Here's some more public choice economics to follow the post below about Google's Chairman - this public choice analysis comes from Washington Examiner's Tim Carney
about the recent announcement that Bank of America will begin charging a $5 monthly fee to debit card customers:
"The real culprit is Walmart and the retail lobby, which used government to squeeze banks and fatten their own bottom line. Walmart won, banks lost, and now customers are stuck with a new monthly fee.
Here's the background: Whenever you use a credit card or debit card to buy something at a store, the credit card processor (like Visa or Mastercard) and the issuing bank (like Bank of America or Chevy Chase Bank) both take a cut. The store may only get $9.70 on a $10 purchase.
How is that rate -- the "interchange fee" -- set? Until this year, it was set by market forces. Visa and Mastercard offer stores a service that facilitates sales and brings in more business. In return, they demand a cut of the sale. Walmart and Joe's Corner Store aren't required to accept debit cards or credit cards, but they do, which means that they decided the price was worth it.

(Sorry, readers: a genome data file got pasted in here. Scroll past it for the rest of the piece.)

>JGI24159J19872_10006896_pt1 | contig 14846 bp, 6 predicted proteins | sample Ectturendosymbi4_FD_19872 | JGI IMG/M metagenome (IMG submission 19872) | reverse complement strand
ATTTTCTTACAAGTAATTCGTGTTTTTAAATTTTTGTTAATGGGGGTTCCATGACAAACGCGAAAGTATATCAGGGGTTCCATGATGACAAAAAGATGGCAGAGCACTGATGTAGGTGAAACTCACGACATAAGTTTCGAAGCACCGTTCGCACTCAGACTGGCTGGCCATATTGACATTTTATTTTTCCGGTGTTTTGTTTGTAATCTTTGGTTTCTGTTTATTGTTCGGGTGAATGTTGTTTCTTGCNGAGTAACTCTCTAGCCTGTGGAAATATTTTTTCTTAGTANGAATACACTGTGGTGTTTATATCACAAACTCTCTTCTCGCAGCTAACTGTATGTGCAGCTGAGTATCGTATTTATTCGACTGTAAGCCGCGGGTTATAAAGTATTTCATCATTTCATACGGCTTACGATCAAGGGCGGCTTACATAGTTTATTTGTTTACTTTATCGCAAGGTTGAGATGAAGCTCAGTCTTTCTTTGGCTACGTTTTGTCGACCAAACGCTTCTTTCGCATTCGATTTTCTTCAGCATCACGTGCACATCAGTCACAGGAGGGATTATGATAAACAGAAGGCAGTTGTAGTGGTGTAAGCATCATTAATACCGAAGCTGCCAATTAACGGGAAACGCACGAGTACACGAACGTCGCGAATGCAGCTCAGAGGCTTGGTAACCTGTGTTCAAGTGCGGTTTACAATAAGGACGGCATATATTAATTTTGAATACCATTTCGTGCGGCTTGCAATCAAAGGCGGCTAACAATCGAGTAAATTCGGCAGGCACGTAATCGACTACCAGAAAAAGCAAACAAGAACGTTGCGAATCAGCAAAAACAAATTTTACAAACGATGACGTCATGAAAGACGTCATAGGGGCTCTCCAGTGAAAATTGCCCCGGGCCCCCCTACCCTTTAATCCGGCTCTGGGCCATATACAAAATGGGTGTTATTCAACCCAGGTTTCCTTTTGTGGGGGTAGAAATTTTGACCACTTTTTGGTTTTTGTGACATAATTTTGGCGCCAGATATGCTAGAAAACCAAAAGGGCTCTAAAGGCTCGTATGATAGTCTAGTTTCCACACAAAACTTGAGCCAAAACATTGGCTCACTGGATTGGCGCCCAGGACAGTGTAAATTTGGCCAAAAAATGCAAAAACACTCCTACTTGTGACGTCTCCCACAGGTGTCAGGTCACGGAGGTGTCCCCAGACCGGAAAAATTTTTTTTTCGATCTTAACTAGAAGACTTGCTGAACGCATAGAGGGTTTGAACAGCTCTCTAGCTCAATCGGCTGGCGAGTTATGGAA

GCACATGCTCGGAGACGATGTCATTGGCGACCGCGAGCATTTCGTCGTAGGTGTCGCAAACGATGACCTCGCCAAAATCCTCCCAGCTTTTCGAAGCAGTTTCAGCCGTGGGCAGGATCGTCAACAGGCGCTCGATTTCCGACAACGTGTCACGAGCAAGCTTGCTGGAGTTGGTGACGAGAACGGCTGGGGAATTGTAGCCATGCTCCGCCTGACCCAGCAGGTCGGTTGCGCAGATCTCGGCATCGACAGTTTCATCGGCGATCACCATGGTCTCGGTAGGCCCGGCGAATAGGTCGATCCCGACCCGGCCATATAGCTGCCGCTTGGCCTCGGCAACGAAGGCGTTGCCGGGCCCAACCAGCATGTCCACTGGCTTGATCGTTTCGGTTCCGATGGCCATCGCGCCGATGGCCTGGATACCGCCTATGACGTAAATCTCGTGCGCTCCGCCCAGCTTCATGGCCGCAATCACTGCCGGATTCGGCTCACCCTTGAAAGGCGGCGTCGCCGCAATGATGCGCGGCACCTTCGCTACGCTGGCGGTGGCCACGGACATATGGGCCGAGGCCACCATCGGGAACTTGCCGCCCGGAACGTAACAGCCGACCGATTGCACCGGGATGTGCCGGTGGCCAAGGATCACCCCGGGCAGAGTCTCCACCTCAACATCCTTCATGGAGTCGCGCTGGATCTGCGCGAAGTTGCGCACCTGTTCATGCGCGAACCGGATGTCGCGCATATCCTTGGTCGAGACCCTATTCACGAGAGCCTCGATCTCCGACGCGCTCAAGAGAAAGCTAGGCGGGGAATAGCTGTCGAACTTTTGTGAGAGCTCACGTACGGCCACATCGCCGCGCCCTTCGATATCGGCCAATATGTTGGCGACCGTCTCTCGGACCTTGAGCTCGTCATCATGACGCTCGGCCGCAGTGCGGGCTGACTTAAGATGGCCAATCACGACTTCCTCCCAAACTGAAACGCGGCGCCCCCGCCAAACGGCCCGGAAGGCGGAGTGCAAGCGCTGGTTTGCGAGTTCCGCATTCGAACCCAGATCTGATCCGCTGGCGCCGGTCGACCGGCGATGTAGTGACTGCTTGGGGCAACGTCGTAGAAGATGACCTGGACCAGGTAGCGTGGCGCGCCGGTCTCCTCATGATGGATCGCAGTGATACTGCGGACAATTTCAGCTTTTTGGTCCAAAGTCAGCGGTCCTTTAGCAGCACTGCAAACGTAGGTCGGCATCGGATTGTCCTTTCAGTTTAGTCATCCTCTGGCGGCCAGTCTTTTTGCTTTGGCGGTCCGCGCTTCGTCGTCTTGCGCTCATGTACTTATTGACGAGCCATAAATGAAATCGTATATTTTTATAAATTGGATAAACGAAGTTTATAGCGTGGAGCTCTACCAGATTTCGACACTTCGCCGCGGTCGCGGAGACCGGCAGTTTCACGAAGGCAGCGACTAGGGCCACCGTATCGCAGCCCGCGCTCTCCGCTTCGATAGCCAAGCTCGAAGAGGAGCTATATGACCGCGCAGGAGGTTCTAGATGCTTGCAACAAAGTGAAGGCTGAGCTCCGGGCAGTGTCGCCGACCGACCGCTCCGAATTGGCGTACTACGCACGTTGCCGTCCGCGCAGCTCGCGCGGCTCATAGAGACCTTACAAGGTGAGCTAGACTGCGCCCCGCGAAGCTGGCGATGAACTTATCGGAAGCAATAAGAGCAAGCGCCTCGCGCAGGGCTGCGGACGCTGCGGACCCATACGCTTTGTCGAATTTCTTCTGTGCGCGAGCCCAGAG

Retailers, of course, wish the card issuers and processors would provide this service for free. Businessmen are always looking for a better deal. The businessmen in this case decided to employ regulatory robbery to get their way. Led by Walmart and the Retail Industry Leaders Association, retailers pushed for a federal cap on interchange fees.
Debit-card users don't have the lobbying clout of Walmart and the retail industry. It's the standard tale of government intervention in the economy: The guy with the best lobbyists wins, and the little guy -- this time, the consumer -- loses."